Is the middle initial going extinct?
When thinking of middle initials, certain celebs come to mind: Mary J. Blige, Michael J. Fox and maybe even some former presidents such as Franklin D. Roosevelt and George W. Bush.
Well ... using a middle initial might soon be a thing of the past, according to a writer for The New York Times. He says the usage of a middle initial is declining, and he uses politics as an example.
Check out these celebs who love their middle initials:
"In 1900, 84 percent of Congress - that's senators and representatives - used a middle initial. By 1970, the number had dipped to 76 percent. Today, it's 38 percent."
But not everyone is hopping on the "drop the middle initial" train. Anchors on ABC seemed to want to fight for the cause:
"I think actually it's a really nice tradition. We should keep it."
"I think so."
"I do, too."
"We're saying that right here. Let's get behind this one."
"We are united on this front."
The trend might have to do with what seems like a decline in the use of middle names.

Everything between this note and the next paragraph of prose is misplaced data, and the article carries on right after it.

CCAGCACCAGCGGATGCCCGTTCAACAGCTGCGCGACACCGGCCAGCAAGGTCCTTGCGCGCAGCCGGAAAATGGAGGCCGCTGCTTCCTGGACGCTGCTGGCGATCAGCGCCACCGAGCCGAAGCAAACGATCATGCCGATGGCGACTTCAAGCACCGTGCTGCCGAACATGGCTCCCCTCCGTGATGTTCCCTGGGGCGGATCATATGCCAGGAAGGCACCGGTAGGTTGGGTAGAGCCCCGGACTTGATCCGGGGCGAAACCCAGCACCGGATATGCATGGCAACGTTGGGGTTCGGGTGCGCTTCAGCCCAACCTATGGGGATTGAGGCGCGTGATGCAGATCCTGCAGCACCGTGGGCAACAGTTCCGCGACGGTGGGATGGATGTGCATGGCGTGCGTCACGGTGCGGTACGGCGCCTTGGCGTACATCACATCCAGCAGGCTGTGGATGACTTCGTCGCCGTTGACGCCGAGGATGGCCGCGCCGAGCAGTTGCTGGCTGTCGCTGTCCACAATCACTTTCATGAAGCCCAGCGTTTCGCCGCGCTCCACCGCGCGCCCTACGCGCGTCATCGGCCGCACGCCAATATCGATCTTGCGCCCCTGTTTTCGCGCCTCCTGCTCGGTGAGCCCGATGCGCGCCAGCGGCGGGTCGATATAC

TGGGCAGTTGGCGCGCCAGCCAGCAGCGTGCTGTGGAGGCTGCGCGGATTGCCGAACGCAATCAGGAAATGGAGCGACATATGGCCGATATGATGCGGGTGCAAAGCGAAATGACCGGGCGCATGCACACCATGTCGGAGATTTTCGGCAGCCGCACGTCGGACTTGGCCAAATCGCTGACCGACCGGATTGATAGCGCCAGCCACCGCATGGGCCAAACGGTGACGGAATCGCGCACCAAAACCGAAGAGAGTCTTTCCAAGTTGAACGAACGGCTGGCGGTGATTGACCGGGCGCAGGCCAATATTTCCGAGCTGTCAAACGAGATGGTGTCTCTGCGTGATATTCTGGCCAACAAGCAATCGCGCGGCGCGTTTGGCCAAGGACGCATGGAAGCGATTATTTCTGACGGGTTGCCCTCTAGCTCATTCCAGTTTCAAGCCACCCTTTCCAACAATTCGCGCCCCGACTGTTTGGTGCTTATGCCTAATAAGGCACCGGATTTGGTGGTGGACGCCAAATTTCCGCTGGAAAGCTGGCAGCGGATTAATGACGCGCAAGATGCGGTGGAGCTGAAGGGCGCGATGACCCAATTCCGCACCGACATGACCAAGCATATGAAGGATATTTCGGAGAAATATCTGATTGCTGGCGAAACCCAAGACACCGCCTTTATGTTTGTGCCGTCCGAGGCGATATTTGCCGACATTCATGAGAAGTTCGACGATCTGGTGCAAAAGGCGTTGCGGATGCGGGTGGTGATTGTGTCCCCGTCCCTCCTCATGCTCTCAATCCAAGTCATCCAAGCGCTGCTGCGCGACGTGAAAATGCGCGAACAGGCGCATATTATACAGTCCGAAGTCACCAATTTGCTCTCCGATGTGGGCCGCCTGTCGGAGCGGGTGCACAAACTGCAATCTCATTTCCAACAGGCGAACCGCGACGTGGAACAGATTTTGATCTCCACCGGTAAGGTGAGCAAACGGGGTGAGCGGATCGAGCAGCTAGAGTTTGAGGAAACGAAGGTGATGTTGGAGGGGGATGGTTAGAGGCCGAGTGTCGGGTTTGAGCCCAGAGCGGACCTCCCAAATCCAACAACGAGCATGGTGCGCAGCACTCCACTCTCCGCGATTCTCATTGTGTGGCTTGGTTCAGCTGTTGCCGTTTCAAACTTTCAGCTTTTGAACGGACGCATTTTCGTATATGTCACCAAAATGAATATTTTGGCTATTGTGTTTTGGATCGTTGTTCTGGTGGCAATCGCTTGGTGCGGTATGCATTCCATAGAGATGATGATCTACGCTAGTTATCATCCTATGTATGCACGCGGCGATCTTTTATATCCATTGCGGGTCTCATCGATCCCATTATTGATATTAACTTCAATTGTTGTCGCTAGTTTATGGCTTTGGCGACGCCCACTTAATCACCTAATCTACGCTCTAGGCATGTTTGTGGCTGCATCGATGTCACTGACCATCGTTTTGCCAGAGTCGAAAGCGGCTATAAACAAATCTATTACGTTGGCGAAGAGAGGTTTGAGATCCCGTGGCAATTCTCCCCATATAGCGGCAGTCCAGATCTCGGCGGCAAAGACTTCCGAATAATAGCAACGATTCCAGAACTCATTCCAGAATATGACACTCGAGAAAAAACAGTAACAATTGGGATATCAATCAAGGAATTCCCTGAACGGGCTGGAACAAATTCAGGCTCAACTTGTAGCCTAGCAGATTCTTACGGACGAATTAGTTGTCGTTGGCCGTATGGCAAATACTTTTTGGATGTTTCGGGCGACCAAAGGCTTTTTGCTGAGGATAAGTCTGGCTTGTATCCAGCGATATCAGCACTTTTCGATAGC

The Advertiser observed the trend in south Australia in 2010.
"Births, Deaths and Marriages figures show 957 girls and 976 boys born in SA last year were not given middle names."
The New York Times writer also pointed out baby boomers used middle names much more often than millennials did. He spoke with a University of Louisville professor who said:
"Most millennials in particular tend to want to be more egalitarian ... and the use of a middle initial would be perceived to be classist."
Egalitarianism is the belief in human equality, and classicism is unfair treatment based on class. In other words, the professor suggests millennials are starting to view middle initials in a negative light.
And if we're making observations, we'd dare say the use of only a first name is on the rise. Think of younger stars such as Rihanna, Shakira and Zendaya.
One exception, the NYT writer notes, seems to be women in power positions, perhaps trying to conceal their gender.
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